When LaMichael James was finally brought down after a 41 yard kickoff return, the San Francisco 49ers were in business. With the score tied at 20-20 and 25 seconds remaining, the Niners started the game's final drive at their own 36 yard line and were just a few plays away from a field goal opportunity. Two completions and a field goal later, San Francisco came away with a 23-20 victory over the Arizona Cardinals after nearly losing a game they once led 17-0.

If this scenario sounds familiar, it's because it should. James displayed similar big play ability in the return game back in Week 15 of 2012 when the 49ers had let a 31-3 lead slip away to Tom Brady and the New England Patriots. After the Pats tied the score at 31, James took the ensuing kickoff back 62 yards to the New England 38 yard line. The 49ers scored on the next play and went on to win the game 41-34.

James was a breath of fresh air after he was re-inserted as the team's primary return man in 2013. He averaged 26.8 yards per kick return and 10.9 per punt return. That was a significant improvement from the player he replaced, Kyle Williams. Williams had only averaged 19.1 yards for every kick return and 5.1 on punts. Williams also had 20 fair catches and only returned a punt on 12 of 32 actual opportunities. James had taken punts back on 23 of 35 chances (with 12 fair catches) and, as noted above, more than doubled Williams average in yards per punt return.

Looking at how explosive James can be might make a person wonder, how can a player of his talents be left out of the game plan almost completely on offense?

In his rookie season during 2012, James was not able to make a dent in the lineup until Kendall Hunter went down with an injury. It was at that point that James was inserted into the equation to backup Frank Gore. The rookie runner responded by averaging 5.0 yards per carry (38 attempts for 190 yards) and a touchdown over seven games (regular season and playoffs). He had done enough to think that he had earned a shot to get regular touches the following season.

James' 2013 season did hit a sang early on as he sprained his knee in the team's preseason finale. While he was out, the Niner's offense found itself out of sorts as it tried to rely more on shotgun formations and abandoned it's power running game. The team would eventually return to running in between the tackles in Week 4, after dropping two of it's first three games. The move worked, as the team started to win again behind it's bruising rushing attack.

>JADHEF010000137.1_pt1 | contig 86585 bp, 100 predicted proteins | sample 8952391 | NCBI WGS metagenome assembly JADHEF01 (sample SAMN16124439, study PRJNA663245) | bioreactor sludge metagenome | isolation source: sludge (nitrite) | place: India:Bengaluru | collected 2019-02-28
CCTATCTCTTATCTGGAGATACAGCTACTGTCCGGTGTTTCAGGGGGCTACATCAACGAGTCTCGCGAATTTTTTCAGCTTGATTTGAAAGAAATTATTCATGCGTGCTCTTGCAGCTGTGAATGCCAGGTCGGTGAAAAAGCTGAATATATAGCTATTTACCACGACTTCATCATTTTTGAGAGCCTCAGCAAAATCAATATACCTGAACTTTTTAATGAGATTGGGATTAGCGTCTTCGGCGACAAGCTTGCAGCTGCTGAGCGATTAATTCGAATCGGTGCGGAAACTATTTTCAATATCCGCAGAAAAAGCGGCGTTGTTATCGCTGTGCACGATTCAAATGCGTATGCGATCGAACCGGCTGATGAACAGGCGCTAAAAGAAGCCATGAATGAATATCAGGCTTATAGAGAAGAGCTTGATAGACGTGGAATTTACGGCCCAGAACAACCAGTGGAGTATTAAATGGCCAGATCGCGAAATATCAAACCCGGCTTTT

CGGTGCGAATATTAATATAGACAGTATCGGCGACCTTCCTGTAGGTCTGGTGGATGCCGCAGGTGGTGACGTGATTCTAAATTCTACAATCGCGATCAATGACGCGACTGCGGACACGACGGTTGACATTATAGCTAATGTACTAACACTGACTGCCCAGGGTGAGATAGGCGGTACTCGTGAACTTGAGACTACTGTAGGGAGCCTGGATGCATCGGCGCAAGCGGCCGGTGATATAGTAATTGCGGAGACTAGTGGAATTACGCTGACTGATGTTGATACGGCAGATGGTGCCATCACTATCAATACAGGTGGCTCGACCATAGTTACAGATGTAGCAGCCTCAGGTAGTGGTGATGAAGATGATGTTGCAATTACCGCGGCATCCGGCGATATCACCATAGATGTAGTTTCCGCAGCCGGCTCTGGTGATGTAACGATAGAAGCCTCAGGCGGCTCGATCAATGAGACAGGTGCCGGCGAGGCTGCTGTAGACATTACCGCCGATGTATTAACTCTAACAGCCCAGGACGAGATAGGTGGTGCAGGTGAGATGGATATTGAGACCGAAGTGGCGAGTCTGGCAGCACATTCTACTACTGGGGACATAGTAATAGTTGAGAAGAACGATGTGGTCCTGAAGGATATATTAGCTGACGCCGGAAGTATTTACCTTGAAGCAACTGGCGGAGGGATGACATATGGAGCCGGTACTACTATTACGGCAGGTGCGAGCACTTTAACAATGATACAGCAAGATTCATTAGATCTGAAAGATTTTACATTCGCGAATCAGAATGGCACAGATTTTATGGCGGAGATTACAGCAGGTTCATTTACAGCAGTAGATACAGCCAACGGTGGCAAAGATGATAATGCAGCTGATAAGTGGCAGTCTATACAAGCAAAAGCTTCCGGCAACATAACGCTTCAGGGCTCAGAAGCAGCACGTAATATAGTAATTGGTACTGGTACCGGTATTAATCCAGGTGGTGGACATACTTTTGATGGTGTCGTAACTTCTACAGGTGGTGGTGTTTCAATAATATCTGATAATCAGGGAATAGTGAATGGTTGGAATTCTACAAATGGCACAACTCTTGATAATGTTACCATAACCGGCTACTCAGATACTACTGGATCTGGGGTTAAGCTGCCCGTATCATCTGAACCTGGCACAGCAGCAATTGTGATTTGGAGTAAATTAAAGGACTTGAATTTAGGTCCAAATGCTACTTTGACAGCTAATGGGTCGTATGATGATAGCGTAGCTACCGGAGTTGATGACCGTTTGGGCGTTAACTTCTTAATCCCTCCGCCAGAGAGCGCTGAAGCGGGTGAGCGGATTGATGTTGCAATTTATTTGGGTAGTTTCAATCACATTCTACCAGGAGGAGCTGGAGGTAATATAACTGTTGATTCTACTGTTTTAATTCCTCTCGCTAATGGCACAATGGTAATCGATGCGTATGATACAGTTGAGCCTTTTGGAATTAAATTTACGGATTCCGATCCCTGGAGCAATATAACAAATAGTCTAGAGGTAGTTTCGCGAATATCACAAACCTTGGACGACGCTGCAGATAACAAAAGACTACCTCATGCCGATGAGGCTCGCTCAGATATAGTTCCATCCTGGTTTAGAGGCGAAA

When James returned, he found himself to be the odd man out. The team seemed to initially prefer Kyle Williams or Perrish Cox to return kicks, possibly because they added value at receiver and cornerback as well (although, as noted above, that was remedied soon there after as James would eventually take over return duties). At running back, James could barely even get on the field as he was either inactive or buried on the depth chart.

James only received 12 carries all season and gained 59 yards (4.9 per carry). He also caught two passes for 16 yards. For his regular and post season career, James has 51 carries for 249 yards. At 4.9 yards per carry, he clearly produces. So why does he not see the field?

San Francisco running backs carried the ball 401 times during the 2013 regular season. Frank Gore had 69 percent of those touches with 276. The next closest was Kendall Hunter with just over 19 percent (78). Anthony Dixon saw seven percent of the carries (28) and was primarily used in short yardage (something James' size does not make him ideal for). James, himself, had 3 percent of the carries (12) but most of those came in garbage time of games. Fullback Bruce Miller had the other seven carries this season.

When you look at the non-Gore carries, there are limited opportunities in the backfield. James, even if mixed in, would probably still only have touched the ball a few times a game even if he did play a regular role. That doesn't mean he can't be used with Gore in certain packages, however. So what about using his skills as a receiver?

The answer to that may be as simple as the 49ers just don't throw to their running backs. Excluding Miller's 25 receptions, Gore, Hunter, Dixon and James only combined for 23 catches all season. So while James may be someone who could excel as a receiver, the 49ers don't seem to want to utilize their backs that way. Even in extended playing time in 2012, James only had three catches.

Looking forward, there doesn't seem to be much opportunity for James to be a part of the offense in 2014 and beyond either. Gore should be back next year (even if it's at a reduced salary) and the selection and grooming of Marcus Lattimore would suggest the 49ers hope he can be healthy enough to eventually be a bell cow, and at least split time with Hunter. It's disappointing to think that a player of James' talents would be in this situation, but that is the reality.

It's up for debate whether James' skill set either doesn't fit San Francisco's system or the team simply does not know how to use him, but what is for sure is that James seems destined to remain in limbo as long as he stays with the 49ers.

It's a curious case.